Sir Kim Darroch has resigned as UK ambassador to the US, as a row over leaked emails critical of President Trump’s administration escalates.
The US president had branded him “a very stupid guy” after emails emerged where the ambassador had called his administration “clumsy and inept”.
Theresa May said Sir Kim’s departure was “a matter of deep regret”.
He said he wanted to put an end to speculation about his role and the leak had made it “impossible” to continue.
In a letter to the Foreign Office, Sir Kim said: “Although my posting is not due to end until the end of this year, I believe in the current circumstances the responsible course is to allow the appointment of a new ambassador.”
The leak was described as “malicious” by Sir Simon McDonald, permanent under secretary and head of the diplomatic service, who told Sir Kim: “You are the best of us.”
He told the Commons’ foreign affairs committee it was the first time in his career that a head of state had refused to work with a British ambassador, after President Trump said the US would “no longer deal with” Sir Kim.
Mrs May said he had had the full backing of the cabinet and had given a “lifetime of service” to the UK, for which he was owed an “enormous debt of gratitude”.
“Good government depends on public servants being able to give full and frank advice”, she said.
She spoke of the importance of “defending our values and principles particularly when they are under pressure”.
His resignation has prompted widespread support for Sir Kim while some have questioned Tory frontrunner Boris Johnson’s stance.
Mr Johnson had refused to say, during the Tory leadership debate on Tuesday night, whether he would keep Sir Kim in post if he became prime minister.
Following Sir Kim’s resignation, he said he was “a superb diplomat” and whoever was responsible for the leak “has done a grave disservice to our civil servants”.
Asked why he was not more supportive of Sir Kim, he said it was “wrong to drag civil servants into the political arena”.
Europe Minister Sir Alan Duncan said it was “contemptible negligence” not to support Sir Kim.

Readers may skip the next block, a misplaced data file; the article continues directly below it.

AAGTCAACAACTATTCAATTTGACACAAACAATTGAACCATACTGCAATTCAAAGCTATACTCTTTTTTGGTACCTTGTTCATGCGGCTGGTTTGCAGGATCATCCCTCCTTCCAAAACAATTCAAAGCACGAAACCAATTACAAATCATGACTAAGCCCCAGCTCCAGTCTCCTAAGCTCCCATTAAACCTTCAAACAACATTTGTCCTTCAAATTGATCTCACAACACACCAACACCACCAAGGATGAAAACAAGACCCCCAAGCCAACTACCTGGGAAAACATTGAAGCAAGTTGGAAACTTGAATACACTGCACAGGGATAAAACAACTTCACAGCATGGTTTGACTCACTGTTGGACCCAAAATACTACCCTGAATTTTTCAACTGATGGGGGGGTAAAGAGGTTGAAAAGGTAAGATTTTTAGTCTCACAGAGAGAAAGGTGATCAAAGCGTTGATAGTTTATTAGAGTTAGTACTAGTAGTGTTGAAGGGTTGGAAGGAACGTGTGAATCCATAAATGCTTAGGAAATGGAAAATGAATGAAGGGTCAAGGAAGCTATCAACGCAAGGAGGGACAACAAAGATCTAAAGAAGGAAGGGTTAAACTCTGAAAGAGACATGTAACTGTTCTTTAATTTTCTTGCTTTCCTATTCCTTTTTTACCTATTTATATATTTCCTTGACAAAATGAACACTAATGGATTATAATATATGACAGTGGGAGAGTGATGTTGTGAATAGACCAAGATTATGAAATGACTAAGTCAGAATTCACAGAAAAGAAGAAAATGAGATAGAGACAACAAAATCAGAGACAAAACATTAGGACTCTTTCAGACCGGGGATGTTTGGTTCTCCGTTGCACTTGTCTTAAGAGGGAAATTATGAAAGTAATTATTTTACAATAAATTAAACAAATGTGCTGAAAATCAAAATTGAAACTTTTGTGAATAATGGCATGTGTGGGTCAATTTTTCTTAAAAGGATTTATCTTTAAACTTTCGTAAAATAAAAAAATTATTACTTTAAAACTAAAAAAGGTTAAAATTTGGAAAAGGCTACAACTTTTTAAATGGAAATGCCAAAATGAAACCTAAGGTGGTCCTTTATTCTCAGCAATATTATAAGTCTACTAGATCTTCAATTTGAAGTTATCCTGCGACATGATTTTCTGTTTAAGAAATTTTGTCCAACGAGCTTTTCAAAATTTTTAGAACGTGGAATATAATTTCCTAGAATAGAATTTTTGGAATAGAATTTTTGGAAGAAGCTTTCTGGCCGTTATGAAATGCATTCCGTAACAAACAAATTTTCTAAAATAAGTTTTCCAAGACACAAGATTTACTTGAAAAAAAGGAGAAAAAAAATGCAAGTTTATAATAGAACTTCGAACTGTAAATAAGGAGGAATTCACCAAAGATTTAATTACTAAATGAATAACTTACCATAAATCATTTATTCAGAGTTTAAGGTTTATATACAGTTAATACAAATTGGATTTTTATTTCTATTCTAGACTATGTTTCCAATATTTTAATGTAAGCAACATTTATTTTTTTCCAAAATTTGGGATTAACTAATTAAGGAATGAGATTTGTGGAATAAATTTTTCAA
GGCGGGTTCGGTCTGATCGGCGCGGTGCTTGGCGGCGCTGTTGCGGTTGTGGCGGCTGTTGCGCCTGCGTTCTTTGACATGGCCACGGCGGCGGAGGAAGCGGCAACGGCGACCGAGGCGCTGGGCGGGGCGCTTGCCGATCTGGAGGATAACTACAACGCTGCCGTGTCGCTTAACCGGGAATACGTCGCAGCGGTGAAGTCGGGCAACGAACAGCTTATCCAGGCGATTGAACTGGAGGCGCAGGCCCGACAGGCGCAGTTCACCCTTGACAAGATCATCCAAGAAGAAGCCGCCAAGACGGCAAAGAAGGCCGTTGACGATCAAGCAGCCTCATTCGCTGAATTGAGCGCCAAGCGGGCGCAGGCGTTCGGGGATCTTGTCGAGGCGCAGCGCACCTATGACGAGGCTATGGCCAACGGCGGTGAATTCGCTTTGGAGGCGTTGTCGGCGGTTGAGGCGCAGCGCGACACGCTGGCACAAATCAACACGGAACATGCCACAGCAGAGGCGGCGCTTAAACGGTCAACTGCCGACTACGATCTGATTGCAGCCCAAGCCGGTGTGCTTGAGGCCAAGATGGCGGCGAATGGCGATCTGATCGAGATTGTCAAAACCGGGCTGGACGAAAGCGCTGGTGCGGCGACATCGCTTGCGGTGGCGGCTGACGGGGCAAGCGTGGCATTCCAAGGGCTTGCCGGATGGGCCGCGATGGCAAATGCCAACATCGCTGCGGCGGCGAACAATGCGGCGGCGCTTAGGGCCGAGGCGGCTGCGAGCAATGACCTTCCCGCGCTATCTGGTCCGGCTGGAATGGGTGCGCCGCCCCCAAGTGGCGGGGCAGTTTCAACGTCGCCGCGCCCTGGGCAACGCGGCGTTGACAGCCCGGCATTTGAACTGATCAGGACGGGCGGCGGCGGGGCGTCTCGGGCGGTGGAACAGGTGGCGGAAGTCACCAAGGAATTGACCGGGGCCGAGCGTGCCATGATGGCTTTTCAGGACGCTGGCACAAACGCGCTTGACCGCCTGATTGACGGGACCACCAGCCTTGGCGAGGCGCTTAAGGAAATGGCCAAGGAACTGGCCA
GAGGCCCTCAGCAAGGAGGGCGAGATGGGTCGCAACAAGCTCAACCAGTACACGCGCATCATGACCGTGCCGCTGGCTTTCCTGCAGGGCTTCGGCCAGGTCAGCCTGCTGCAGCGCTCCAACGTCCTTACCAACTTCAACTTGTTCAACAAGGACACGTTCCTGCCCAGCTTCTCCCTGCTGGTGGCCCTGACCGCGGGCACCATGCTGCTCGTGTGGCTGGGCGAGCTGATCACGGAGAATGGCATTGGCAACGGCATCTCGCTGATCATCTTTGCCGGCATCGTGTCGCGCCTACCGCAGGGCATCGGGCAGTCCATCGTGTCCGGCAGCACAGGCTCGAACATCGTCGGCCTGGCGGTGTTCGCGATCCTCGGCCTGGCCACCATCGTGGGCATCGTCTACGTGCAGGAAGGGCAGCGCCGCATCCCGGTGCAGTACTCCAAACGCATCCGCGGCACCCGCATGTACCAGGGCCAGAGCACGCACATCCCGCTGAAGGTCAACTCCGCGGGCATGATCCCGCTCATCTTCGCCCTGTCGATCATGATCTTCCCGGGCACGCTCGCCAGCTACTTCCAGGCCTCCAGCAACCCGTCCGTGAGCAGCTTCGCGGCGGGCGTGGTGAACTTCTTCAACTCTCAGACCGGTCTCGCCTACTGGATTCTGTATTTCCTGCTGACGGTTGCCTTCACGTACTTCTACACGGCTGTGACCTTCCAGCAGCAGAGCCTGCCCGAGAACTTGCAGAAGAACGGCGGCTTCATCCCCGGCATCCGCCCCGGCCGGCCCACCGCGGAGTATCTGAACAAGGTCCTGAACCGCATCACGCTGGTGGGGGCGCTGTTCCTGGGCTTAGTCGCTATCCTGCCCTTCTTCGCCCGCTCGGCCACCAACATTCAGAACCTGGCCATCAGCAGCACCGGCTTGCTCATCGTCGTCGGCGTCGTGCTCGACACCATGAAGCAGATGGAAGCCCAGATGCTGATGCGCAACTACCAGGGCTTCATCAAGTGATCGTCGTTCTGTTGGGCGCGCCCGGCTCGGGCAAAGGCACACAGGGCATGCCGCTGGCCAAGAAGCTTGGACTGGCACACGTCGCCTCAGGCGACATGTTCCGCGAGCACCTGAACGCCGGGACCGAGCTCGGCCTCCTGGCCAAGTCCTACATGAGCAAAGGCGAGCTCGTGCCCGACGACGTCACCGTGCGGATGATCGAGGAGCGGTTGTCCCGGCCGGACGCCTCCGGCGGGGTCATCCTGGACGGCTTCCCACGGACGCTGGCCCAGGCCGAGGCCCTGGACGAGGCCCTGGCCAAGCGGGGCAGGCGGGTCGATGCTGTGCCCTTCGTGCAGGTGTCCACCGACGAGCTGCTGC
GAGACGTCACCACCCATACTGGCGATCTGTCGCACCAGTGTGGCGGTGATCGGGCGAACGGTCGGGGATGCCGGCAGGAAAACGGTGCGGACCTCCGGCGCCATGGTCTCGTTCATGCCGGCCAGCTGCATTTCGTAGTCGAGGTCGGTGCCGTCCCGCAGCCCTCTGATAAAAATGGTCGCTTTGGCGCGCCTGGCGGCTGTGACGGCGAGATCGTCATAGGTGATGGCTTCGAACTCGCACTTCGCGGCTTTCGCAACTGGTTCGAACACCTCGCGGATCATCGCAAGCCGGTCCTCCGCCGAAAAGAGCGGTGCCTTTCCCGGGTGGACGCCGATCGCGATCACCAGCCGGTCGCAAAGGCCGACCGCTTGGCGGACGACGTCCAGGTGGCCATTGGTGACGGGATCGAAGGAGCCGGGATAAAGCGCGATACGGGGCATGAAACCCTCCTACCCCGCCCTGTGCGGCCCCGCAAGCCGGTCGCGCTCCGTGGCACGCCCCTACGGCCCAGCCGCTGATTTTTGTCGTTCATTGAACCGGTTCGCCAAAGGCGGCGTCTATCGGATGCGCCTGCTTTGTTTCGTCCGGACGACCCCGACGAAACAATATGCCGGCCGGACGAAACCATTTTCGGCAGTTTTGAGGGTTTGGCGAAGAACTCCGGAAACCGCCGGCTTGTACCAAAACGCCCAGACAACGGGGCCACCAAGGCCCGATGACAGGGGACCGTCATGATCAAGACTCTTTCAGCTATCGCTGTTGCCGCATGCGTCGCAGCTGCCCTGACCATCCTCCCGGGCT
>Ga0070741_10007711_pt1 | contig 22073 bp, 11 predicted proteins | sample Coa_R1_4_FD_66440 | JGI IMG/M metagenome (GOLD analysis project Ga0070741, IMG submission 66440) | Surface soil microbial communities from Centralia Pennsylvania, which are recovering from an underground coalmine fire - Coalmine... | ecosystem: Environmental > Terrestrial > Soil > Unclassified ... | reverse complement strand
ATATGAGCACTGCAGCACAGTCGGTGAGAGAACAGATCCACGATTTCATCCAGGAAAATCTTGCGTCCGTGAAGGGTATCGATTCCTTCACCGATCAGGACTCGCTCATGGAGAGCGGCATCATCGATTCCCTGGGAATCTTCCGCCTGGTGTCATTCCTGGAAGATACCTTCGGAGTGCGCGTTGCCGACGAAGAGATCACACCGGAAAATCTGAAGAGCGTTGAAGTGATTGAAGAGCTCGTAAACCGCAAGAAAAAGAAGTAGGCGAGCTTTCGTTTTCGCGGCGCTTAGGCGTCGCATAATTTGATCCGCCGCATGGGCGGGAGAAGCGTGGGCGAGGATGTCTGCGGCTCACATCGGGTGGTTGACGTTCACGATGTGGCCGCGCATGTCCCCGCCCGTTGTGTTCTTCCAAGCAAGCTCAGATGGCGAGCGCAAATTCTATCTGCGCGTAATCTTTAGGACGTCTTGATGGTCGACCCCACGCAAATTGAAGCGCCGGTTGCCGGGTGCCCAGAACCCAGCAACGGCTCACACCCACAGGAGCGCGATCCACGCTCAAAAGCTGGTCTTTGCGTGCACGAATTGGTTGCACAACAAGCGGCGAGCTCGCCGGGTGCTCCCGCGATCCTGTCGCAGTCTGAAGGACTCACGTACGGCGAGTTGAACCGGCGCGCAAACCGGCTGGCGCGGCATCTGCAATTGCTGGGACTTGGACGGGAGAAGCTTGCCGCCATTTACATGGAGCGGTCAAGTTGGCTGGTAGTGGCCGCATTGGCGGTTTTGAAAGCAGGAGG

“He’s basically thrown this fantastic diplomat under a bus to serve his own personal interests,” he said.
Tory MP and chairman of the Commons’ foreign affairs committee Tom Tugendhat said in a tweet: “Leaders stand up for their men. They encourage them to try and defend them when they fail.”
However, Sir Michael Fallon – a supporter of Mr Johnson – said the Tory leadership hopeful had made it “very clear that the relationship with the United States is what comes first”.
Fellow Tory leadership candidate and Foreign Secretary Jeremy Hunt said he “profoundly” regretted the “outrageous” leak that led to Sir Kim’s departure. “It should never have come to this”, he added.
BBC political editor Laura Kuenssberg said: “Failing to back Darroch last night was the first major act of the still hypothetical Johnson premiership that led to his resignation.”
President Trump could well wake up this morning thinking he has the power to veto who the UK has as it’s ambassador.
It wasn’t his more colourful remarks on Twitter that really ended Sir Kim’s time, but Mr Trump’s public announcement that he would no longer work with him.
The effects of that were felt immediately. There was a banquet that Sir Kim was immediately dis-invited from. Next, he couldn’t attend an event with minister Liam Fox.
It was clear he was being frozen out and for an ambassador access is everything. Without it, it’s impossible to do the job.
More broadly, it’s like this… There’s never been parity in the special relationship between the UK and US – it’s never been a relationship of equals but right now it seems particular lopsided.
The US knows that Britain is fairly isolated right now internationally and needs the US more than ever. Donald Trump has wielded that power mercilessly in this row.
In the Commons, Labour leader Jeremy Corbyn described Mr Trump’s comments about Sir Kim as “beyond unfair and wrong.”
In the emails leaked to the Mail on Sunday, Sir Kim said: “We don’t really believe this administration is going to become substantially more normal; less dysfunctional; less unpredictable; less faction-riven; less diplomatically clumsy and inept.”
The emails, dating from 2017, said rumours of “infighting and chaos” in the White House were mostly true.
Sir Kim thanked those who had offered their support, both in the UK and the US during a “difficult few days”, adding that it had “brought home to me the depth of friendship and close ties between our two countries”.
The government has opened an internal inquiry into the publication of the memos.
Police have been urged to open a criminal investigation into the leak.
Who is Sir Kim Darroch?
Born in South Stanley, County Durham, in 1954, Sir Kim attended Durham University where he read zoology.
During a 42-year diplomatic career, he has specialised in national security issues and European Union policy.
In 2007, Sir Kim served in Brussels as the UK permanent representative to the EU.
He was the prime minister’s national security adviser between 2012 and 2015, dealing with issues such as the rise of the Islamic State group in Iraq and Syria, Russian annexation of Crimea, the nuclear threat from Iran and the collapse of government authority in Libya.
He became ambassador to the US in January 2016, a year before Donald Trump’s presidential inauguration.